Keck School of Medicine rolls out telemedicine study

Keck School of Medicine of the University of Southern California received $3.4 million to study the effects of telemedicine on dermatology patients.

Funded by the National Institutes of Health, the study will explore if telemedicine can deliver care that is equivalent to being seen by a physician in person for patients with eczema.

The study, which is being led by April Armstrong, MD, will evaluate 300 patients with atopic dermatitis. Dr. Armstrong and her team will determine if telemedicine helps these patients improve access to care, disease severity and quality of life while also reducing costs.

To conduct the study, Keck School of Medicine teamed up with Science 37. Per the agreement, Dr. Armstrong will leverage the Nora platform from Science 37, which is designed to operationalize virtual studies.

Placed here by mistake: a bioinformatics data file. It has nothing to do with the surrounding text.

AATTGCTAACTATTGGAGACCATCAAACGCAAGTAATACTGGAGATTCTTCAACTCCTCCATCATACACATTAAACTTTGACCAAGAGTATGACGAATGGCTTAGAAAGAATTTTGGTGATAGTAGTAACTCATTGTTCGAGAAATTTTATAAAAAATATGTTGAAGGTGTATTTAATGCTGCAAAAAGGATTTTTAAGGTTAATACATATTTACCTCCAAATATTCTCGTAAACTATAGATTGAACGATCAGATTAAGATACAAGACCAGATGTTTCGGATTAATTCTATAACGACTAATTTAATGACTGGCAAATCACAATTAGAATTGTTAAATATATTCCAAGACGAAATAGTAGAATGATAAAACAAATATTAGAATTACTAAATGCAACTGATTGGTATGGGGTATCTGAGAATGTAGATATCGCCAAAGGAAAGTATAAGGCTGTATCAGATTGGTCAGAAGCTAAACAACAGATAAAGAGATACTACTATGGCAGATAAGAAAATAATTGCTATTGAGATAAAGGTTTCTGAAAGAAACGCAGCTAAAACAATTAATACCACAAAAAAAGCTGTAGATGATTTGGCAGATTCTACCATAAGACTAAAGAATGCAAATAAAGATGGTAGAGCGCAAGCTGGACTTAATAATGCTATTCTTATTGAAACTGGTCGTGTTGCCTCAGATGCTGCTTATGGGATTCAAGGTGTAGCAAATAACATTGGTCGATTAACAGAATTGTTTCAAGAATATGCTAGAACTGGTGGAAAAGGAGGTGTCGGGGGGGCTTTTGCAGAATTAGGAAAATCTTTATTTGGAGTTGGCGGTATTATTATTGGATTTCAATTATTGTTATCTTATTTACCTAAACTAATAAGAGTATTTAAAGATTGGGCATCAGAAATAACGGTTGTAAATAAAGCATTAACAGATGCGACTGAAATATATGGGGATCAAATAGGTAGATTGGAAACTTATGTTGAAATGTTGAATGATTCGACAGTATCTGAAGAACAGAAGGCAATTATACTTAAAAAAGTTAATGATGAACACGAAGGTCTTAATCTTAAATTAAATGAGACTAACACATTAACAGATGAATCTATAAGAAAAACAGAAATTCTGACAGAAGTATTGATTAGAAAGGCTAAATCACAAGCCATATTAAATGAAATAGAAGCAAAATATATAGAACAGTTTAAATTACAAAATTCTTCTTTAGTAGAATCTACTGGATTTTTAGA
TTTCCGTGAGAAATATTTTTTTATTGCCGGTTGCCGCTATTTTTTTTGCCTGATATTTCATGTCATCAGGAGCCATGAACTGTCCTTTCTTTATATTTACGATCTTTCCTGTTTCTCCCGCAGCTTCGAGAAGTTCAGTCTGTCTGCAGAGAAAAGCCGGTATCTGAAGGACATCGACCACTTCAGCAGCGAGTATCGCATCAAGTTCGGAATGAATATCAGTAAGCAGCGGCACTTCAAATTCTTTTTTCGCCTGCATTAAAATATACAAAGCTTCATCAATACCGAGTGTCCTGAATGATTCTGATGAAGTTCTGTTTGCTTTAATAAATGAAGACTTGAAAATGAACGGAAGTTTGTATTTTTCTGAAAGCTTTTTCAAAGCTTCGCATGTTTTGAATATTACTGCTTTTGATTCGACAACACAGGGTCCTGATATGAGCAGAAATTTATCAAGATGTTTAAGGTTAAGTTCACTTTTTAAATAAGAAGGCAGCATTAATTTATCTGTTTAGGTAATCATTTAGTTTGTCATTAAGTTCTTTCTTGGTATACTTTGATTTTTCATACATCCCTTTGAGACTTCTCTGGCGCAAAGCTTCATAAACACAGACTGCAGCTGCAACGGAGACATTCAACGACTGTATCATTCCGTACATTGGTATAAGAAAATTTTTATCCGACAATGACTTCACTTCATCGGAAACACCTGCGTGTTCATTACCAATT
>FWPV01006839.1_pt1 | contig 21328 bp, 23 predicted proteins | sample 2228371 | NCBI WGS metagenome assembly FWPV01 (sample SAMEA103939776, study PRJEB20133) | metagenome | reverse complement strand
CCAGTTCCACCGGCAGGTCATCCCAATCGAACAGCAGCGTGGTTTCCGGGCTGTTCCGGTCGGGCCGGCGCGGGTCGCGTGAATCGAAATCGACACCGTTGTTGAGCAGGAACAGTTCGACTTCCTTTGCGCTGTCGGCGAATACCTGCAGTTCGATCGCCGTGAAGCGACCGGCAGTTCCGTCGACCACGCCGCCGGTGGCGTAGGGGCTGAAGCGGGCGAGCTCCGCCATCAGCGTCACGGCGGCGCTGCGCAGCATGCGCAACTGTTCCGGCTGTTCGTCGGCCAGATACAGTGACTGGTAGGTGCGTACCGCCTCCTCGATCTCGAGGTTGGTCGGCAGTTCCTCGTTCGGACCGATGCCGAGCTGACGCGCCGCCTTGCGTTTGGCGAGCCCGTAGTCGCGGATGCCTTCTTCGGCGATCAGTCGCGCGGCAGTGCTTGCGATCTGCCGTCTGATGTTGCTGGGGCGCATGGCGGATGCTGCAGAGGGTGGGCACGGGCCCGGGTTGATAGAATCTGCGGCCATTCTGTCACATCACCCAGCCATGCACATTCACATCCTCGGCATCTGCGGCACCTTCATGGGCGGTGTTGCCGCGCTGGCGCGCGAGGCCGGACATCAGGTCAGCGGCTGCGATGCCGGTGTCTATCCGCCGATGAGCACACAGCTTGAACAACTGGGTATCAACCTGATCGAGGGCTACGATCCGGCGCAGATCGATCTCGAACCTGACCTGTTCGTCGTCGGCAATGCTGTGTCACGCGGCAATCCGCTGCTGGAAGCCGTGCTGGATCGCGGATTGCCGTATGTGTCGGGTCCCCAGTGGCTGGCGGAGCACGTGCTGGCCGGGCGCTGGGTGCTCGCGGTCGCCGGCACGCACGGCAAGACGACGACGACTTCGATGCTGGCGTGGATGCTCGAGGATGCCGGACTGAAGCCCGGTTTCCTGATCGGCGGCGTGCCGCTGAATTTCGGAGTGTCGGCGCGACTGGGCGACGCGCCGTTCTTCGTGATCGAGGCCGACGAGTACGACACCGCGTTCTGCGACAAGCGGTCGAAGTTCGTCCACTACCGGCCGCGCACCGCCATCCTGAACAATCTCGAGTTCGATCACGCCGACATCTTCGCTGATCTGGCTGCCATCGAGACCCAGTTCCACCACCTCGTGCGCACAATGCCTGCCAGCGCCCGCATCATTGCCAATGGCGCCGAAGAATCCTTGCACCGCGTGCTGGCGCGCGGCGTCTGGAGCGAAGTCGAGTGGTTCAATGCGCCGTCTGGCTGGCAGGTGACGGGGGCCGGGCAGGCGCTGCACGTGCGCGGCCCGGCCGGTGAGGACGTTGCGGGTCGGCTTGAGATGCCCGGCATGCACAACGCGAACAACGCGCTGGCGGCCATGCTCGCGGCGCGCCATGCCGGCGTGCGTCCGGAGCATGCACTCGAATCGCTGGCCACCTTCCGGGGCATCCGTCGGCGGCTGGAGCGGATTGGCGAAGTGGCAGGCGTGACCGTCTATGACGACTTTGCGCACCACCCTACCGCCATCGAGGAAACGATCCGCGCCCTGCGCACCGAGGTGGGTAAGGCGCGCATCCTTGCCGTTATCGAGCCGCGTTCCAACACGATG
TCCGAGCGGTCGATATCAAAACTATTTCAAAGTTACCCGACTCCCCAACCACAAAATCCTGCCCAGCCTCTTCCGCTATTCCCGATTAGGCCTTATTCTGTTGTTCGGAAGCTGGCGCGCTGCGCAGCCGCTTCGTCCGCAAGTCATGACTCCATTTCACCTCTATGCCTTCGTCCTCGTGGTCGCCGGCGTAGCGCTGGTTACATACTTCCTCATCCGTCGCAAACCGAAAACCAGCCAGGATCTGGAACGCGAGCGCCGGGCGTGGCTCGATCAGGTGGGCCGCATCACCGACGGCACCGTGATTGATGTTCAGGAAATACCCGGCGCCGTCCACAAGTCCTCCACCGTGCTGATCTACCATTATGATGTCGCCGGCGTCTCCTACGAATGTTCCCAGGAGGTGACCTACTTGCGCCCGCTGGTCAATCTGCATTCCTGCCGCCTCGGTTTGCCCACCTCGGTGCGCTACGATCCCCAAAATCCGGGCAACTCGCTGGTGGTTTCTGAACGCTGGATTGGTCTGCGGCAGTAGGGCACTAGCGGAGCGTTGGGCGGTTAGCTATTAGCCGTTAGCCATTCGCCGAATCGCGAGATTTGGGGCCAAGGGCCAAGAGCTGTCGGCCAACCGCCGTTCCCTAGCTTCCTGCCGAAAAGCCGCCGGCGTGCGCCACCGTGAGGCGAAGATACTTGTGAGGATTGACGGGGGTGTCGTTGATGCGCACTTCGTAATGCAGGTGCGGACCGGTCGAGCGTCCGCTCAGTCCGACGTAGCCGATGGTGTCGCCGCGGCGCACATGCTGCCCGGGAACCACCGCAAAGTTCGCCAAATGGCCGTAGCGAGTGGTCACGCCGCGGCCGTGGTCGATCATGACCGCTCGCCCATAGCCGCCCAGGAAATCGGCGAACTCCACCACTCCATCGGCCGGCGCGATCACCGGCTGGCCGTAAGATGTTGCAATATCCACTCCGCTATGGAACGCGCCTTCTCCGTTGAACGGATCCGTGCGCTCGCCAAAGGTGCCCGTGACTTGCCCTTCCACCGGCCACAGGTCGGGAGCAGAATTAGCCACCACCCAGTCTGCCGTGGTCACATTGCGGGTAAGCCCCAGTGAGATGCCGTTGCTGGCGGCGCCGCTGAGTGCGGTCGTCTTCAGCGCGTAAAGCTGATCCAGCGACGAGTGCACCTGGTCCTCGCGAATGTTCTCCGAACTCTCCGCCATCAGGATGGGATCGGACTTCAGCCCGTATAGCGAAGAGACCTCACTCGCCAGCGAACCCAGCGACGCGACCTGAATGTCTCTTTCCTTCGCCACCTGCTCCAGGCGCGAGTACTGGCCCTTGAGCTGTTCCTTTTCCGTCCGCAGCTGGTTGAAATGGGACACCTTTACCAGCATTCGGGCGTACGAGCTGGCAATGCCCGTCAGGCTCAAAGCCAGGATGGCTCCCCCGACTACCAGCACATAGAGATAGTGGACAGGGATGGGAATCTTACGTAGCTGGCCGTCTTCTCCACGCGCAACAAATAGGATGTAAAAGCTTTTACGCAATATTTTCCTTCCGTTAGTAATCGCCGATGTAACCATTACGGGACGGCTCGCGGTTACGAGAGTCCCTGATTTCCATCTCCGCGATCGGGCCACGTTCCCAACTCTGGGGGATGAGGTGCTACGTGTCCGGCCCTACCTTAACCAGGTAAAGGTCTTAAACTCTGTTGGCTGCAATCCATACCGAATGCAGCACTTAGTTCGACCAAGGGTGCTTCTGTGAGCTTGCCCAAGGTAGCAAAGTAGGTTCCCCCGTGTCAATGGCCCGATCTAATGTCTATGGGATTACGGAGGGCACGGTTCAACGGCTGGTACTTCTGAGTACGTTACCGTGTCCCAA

More articles on telehealth:
UCLA receives $28M to study opioid addiction telehealth treatments
The value of telehealth and digital health: Key thoughts from Stanford Children's CMIO Natalie Pageler
Oklahoma State University leverages telemedicine to treat opioid addiction

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